Publication: ResearchPh.D. thesis???published???

The use of news media is regarded as a driver for citizens’ engagement with society and their political participation. But as news media use increasingly shifts to digital platforms, it is crucial to understand the interplay between a change in media environment and recent patterns of political participation.

Citizens increasingly access news on social media platforms. Websites like Facebook or Twitter also offer new ways to keep informed about political developments, be it via friends and followers in a social network or directly by political actors. At the same time, social media platforms are regarded as spaces for political action. The thesis explores how differences in citizens’ media use can affect various ways of their political behavior.

In a first step, a special survey tool is developed that assesses the frequency of peoples’ exposure to political information online, offline and especially via social media. The smartphone-based diary measure was available to respondents as an app or via their mobile browser. Social media play an important role in the media diet of Danish citizens and although young citizens use them most frequently, Facebook or Twitter are also common political information platforms of older citizens.

New ways of political action - such as boycotting products, urban gardening or opinion expression on social media - make it difficult to distinguish different types of political participation. Studying these new ways is nevertheless important to receive a preferably up-to-date picture of citizens’ political activity. The second study in this thesis builds an empirical framework that includes an extensive number of political actions done by citizens. It suggests four different types of participation and prepares their application in future studies.

Social media offer a great diversity of political content to their users. It is therefore of interest, how mobilizing exposure to different content types is when it comes to political participation. In the setting of the 2015 Danish national election, effects of social media use on campaign participation are compared between first-time voters and experienced voters. Social media platforms are the main source of political information for first-time voters but older citizens’ campaign participation is more strongly activated by political social media exposure.

Election campaigns are situations where citizens have to deal with the uncertainty on whom to cast a vote for. Information received via media can help to reduce citizens’ vote choice uncertainty. With their potential to receive information directly from political actors or through political advertising, social media are seen as potentially helpful for citizens to find their political home. Indeed, evidence is found that social media use during an election campaign increases vote choice certainty among first-time voters as it mobilizes their active engagement with the election campaign.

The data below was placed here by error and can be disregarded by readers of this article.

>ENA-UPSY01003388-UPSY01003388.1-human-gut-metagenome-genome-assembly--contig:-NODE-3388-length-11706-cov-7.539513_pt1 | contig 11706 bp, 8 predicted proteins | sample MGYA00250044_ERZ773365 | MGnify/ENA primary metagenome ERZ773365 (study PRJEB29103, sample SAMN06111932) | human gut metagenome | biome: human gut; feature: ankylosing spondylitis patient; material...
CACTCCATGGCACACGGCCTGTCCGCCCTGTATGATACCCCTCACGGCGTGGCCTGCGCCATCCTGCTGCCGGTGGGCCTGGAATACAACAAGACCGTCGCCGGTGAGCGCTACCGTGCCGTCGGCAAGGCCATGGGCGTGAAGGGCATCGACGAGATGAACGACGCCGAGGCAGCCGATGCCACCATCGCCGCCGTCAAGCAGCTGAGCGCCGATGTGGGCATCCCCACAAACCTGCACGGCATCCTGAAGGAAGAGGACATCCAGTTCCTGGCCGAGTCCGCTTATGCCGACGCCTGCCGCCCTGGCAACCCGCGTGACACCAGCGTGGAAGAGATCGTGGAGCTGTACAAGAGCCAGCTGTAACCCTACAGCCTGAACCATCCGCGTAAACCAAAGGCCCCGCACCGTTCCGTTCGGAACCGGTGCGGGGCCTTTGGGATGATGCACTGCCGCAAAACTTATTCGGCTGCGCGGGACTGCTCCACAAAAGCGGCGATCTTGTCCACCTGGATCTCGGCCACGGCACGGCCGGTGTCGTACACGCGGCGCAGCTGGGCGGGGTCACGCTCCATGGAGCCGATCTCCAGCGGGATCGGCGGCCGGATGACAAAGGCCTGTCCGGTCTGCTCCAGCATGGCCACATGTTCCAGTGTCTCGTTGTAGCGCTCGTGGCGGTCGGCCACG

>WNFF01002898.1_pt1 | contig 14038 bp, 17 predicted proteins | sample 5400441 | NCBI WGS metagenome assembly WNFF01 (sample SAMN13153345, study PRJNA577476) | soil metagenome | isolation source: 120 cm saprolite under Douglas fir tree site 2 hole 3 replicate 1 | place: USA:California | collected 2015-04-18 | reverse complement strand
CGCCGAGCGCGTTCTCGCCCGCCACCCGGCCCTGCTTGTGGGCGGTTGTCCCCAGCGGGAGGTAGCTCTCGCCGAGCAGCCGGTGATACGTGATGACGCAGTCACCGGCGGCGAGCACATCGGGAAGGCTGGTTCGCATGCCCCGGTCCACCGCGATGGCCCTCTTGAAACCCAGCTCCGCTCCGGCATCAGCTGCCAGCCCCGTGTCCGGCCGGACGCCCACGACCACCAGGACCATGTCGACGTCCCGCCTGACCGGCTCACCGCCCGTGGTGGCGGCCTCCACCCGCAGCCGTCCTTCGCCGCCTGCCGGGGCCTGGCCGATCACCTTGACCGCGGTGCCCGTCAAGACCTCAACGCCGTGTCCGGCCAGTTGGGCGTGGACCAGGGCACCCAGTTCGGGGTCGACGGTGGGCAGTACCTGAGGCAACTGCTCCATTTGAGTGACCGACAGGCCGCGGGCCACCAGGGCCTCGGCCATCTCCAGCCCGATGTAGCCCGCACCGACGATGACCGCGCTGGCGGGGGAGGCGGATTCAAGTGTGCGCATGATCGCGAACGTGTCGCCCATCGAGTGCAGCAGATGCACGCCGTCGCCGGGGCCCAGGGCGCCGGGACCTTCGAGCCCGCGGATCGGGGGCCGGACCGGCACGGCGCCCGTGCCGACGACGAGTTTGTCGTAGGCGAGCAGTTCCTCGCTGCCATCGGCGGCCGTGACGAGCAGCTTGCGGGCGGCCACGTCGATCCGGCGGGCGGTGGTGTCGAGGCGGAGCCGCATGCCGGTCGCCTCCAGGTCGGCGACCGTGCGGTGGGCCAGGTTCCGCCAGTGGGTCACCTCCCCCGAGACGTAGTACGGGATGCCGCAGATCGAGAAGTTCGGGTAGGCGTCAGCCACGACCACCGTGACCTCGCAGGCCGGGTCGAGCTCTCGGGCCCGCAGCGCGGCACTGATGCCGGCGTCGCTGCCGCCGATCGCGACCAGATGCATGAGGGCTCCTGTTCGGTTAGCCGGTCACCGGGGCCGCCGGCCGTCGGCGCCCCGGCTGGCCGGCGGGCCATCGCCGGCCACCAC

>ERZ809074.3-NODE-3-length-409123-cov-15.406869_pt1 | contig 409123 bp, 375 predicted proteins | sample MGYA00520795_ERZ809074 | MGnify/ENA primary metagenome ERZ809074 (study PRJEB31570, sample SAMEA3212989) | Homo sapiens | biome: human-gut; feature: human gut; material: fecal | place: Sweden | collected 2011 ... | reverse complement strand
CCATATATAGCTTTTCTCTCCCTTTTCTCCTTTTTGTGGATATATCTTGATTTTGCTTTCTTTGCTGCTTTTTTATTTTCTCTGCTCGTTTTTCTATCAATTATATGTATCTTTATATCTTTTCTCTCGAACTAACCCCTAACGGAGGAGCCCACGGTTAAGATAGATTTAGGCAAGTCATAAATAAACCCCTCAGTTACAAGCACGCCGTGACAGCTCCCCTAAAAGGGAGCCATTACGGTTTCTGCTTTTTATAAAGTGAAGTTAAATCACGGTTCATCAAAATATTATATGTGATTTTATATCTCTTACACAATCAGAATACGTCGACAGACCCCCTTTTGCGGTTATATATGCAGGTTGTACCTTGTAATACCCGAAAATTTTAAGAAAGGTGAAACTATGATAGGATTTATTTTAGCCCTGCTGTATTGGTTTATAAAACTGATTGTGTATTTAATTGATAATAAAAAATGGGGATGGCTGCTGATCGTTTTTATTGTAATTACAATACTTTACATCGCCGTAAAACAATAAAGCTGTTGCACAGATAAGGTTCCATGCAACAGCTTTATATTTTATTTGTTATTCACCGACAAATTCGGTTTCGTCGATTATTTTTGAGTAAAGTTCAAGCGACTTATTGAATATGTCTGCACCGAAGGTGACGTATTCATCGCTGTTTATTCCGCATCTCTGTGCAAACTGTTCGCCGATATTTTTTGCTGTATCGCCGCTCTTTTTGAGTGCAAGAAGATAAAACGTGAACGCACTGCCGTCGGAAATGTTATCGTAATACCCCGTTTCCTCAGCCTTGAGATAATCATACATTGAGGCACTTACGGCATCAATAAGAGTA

Also outside election settings, citizens frequently use digital media for informational purposes, social interaction or other leisure activities. It is of interested how these networking practices shape peoples’ social coexistence. Can digital media use result in new ways to understand citizenship? Young and old citizens indicate comparable ideas about what citizenship means to them. Older generations appear to undergo a transformation in their understanding of citizenship on the basis of their digital media use while younger citizens already strongly subscribe to these new civic norms. For both groups it becomes visible: a changing understanding of citizenship is partly responsible for changes in political participation patterns.

In times of fake news, filter bubbles and Twitter presidencies, this dissertation helps to understand what the drivers of political action in a digital media environment are, who is affected and who is not. The discovered trend of direct communication between politicians and voters, especially among younger citizens, reflects changes that the recent political landscape is undergoing. The answer given to the question of how healthy it is for a democracy if ever more citizens receive their news via digital and social channels is a rather optimistic one: Compared to offline or online legacy media, social media are equally - if not better - suited as a mobilizer of political action.
Original languageEnglish
Place of PublicationOdense
PublisherSyddansk Universitet. Det Samfundsvidenskabelige Fakultet
StatePublished - 26. Jun 2017

ID: 33336482